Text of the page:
Divorce and the H-O-U-S-E

Tammy Wynette sang about it, 40-50% end up doing it, and it ranks as the second most stressful life event.   I am referring to D-I-V-O-R-C-E.  Since Covid-19 infected our lives, marriages have been undermined by economic, mental and emotional issues.  Take all of these challenges and throw them within four walls (and a roof) and some marriages have collapsed. What happens though when “for better or for worse…as long as you both shall live,’ is no longer a solemn promise but more of an expensive bout of insanity, resulting in two kids, a dog, and a house?

Kids and the dog aside, what happens during a divorce to the matrimonial home? I’ve worked with a number of couples during their divorce.  Tension and irritability often marked their interactions, but they were delighted to see me as the accelerator of their closure. One couple that I represented decided to stay in their house during the divorce.  She moved out eventually, while he stayed in their gorgeous estate home. He kept the home pristine, so it sold quickly. They went their separate ways and never the twain shall meet again.  My clients from another divorce both sprung out of the house during a major disagreement. Everything was gone, wiped clean like breadcrumbs off a countertop. Not a stitch of furniture left. Before the for sale sign went up, the house was professionally staged. As to be expected with such staging and signage, an offer came in.  My clients had previously communicated to me what they wanted in terms of price and terms, and my duty was to deliver on that.   So I did.  Digital signing made the transaction effortless and clean. Neither of them had to interact.

In Alberta, a matrimonial home cannot be sold, rented, or mortgaged without the written consent of both parties.  This is also the case when only one spouse is registered on title. Over a hundred years ago, Emily Murphy (one of the Famous Five) campaigned for women’s property rights. As was the case at that time, many women were left penniless when their husband’s sold the homestead out from under them. This dire situation was dealt with under new legislation. In 1917, the ‘Dower Act’ provided protection to a living spouse, a home could not be sold without written consent. This act also applied to a widow who would receive the right’s to the life estate.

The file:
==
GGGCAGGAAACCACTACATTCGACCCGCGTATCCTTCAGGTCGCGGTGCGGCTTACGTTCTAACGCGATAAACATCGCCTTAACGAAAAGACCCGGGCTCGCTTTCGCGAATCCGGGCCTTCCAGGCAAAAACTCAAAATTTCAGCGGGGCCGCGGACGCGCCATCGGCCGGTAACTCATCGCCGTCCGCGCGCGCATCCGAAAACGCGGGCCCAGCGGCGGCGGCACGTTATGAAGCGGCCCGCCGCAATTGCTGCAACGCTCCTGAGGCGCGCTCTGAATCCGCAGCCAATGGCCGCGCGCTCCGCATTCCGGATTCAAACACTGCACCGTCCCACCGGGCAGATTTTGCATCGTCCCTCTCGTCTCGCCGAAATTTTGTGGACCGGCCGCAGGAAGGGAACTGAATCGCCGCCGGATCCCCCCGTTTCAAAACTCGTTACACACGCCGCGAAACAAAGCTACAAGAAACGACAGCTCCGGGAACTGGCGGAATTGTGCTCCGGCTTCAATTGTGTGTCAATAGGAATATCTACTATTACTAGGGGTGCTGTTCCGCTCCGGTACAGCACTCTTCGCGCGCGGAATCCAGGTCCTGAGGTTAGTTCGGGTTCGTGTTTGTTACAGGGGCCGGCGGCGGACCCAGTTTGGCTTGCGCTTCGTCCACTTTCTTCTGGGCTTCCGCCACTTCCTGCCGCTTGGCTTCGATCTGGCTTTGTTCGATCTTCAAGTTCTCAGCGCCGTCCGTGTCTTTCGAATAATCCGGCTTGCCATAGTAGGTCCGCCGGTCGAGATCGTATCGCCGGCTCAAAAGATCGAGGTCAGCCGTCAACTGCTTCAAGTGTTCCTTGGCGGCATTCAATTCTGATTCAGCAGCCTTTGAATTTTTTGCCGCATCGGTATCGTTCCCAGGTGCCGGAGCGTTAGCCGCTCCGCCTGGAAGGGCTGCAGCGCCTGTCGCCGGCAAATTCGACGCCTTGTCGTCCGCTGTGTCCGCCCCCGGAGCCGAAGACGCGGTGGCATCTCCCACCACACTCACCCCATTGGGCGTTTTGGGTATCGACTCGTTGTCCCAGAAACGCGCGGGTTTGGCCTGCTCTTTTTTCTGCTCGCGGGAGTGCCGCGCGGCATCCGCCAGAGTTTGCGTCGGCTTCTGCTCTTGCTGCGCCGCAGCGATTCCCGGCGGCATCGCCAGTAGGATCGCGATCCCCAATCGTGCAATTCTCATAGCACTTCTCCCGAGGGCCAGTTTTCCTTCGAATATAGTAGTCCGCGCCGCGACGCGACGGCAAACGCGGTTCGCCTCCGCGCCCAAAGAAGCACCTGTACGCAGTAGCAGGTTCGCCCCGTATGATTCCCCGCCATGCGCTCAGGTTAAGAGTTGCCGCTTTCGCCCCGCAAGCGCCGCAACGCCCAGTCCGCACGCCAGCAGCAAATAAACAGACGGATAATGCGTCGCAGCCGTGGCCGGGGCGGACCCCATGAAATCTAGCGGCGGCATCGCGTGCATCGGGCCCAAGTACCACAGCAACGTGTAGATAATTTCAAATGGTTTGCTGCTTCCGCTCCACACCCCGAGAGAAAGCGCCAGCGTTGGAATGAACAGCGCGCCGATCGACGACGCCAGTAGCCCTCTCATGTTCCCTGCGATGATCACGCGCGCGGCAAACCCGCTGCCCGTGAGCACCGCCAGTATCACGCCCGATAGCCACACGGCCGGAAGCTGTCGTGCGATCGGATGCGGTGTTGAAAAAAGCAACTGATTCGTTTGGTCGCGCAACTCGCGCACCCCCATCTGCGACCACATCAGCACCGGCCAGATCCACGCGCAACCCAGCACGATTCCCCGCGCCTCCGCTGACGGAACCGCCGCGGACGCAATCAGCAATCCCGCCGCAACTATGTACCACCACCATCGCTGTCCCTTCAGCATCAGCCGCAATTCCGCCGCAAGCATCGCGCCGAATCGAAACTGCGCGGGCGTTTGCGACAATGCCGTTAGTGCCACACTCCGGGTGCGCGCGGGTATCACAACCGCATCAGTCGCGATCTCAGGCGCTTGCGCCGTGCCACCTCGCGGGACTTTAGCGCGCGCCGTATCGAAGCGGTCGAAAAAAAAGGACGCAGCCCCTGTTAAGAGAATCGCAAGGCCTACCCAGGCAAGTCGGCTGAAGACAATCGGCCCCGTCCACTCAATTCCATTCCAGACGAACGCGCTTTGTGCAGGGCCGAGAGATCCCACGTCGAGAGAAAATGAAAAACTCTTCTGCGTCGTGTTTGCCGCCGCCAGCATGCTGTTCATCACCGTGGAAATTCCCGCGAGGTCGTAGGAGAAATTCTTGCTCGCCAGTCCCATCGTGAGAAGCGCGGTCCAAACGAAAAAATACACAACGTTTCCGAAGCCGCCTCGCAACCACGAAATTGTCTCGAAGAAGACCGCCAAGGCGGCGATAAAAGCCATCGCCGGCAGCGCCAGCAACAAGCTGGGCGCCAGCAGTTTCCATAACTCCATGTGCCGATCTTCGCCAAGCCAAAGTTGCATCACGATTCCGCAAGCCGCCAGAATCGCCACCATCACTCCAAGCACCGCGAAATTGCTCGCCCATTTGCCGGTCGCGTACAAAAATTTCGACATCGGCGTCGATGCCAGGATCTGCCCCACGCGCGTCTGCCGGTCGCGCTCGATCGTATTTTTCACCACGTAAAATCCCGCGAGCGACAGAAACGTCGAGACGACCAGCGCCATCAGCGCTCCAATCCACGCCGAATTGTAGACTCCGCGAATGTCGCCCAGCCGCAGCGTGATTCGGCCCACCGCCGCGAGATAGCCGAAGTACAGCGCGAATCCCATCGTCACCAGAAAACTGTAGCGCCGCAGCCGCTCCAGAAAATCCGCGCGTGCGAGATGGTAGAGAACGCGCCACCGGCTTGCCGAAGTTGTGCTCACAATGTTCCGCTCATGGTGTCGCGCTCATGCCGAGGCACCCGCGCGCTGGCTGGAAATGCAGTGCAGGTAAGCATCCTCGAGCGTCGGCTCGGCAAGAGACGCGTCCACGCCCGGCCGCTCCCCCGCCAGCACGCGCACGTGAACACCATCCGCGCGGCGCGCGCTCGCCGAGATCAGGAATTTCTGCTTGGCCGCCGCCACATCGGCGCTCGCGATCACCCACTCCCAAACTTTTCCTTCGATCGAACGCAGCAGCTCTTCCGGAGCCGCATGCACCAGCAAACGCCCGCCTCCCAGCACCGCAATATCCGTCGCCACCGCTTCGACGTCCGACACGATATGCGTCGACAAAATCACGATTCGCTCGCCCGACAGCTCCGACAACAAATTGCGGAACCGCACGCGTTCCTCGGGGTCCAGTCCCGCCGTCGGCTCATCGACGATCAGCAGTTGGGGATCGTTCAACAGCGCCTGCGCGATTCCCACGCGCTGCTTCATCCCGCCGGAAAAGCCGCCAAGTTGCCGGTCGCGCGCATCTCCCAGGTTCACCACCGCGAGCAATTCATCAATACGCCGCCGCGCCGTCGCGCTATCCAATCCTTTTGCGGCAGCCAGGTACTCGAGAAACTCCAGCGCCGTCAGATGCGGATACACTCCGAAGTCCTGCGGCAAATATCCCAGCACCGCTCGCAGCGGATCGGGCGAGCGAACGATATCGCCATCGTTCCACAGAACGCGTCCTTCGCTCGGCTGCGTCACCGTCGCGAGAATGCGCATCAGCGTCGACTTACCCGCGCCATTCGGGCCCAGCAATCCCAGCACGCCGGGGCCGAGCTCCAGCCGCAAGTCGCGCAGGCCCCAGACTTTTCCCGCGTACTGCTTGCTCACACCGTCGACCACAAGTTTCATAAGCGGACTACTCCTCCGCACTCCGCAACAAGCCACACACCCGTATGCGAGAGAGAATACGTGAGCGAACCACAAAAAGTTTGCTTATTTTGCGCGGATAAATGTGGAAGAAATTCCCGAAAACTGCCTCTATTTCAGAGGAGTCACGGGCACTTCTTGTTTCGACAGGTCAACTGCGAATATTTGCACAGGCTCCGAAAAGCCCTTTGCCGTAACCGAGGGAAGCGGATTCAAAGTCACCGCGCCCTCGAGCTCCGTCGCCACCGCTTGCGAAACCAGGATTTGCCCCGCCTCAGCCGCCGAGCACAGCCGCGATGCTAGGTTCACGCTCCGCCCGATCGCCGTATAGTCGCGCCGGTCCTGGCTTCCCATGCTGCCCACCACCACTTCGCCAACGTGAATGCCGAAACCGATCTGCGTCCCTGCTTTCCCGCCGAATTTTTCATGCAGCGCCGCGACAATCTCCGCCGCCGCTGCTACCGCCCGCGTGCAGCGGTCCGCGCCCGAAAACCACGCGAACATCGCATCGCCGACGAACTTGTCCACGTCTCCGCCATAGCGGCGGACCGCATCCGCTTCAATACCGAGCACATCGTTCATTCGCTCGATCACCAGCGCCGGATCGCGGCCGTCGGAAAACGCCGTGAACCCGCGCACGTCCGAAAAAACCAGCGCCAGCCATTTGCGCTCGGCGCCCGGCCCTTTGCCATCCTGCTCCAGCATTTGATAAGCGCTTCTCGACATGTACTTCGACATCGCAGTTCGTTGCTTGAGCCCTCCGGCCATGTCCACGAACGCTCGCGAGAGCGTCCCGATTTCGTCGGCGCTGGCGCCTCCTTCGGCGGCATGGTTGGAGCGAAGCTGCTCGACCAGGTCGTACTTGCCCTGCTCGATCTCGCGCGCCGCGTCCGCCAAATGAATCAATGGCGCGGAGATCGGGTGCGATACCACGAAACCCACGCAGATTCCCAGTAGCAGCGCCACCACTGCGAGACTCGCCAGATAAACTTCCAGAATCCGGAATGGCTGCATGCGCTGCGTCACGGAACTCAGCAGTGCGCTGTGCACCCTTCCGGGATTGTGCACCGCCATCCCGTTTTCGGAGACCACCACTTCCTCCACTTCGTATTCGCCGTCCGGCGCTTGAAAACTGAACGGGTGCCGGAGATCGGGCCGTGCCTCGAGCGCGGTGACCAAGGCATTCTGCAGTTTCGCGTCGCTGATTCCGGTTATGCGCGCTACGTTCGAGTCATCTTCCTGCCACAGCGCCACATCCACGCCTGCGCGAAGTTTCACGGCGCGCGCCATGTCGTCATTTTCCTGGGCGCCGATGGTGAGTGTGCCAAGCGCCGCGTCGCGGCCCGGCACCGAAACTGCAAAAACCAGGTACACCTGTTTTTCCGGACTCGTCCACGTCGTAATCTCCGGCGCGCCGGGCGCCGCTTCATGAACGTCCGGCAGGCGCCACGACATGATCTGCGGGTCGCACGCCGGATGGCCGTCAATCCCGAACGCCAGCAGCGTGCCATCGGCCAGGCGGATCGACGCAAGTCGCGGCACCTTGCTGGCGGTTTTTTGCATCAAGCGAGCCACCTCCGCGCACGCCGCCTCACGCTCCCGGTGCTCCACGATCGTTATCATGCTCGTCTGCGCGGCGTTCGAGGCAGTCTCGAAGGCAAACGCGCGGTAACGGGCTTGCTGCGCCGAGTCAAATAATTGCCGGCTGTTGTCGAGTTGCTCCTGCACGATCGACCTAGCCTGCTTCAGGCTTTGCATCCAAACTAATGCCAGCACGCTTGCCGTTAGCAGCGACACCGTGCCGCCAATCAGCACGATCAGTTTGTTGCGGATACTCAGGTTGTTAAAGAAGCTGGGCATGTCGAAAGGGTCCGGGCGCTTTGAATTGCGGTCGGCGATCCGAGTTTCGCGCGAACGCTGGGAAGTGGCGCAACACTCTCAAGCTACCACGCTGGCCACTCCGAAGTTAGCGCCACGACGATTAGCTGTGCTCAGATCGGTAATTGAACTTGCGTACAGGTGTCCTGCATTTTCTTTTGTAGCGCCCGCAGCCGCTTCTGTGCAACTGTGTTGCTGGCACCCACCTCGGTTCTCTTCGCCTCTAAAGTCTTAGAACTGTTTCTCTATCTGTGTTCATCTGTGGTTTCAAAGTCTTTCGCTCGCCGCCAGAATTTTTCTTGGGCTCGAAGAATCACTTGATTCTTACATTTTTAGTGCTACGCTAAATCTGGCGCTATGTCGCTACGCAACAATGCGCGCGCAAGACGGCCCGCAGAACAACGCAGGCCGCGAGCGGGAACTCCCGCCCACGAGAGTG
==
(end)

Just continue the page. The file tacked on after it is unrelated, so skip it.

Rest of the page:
During a divorce, before the house goes up for sale it’s good to know what the potential costs are.

  • Is there a mortgage penalty? Contact your lender or mortgage broker.
  • What are the closing costs?  Contact a real estate lawyer.
  • Will I need to stage the home? Get quotes from staging companies.
  • Does my home need any repairs or maintenance? Contact a contractor, painter, cleaning company, for example.
  • Is there a current and updated Real Property Report (RPR)? If not, contact a land survey company.
  • What will the real estate costs cover and what will those cover?  Contact Jacqui Williamson

There are multiple reasons why divorce is so stressful, in fact only the loss a loved one in death tops it. (Life Change Index Scale). I think (in part) it’s because all the memories collected within a home can’t be neatly packaged up. The void that is left loudly proclaims what should never have happened, but sadly did. While those years are never lost, they never will find their way back. The kids, the dog are living proof of past happiness and joy. While the hamsters, budgie, bunny, turtle and goldfish only reside in the love the kids once had for them. Leaving the key behind, the front door closes, and just one more look. There may be a few tears, but likely there is a feeling of relief.

Getting the right REALTOR® is key to selling a home in any situation, but when it is complicated by divorce, whether amicable or contentious, it is not just the right REALTOR® that is needed, but also a skilled professional that is empathetic and kind, that treats both parties with dignity and respect.

I’m that R-E-A-L-T-O-R®.

This is written for general information purposes only, and is not intended as legal advice.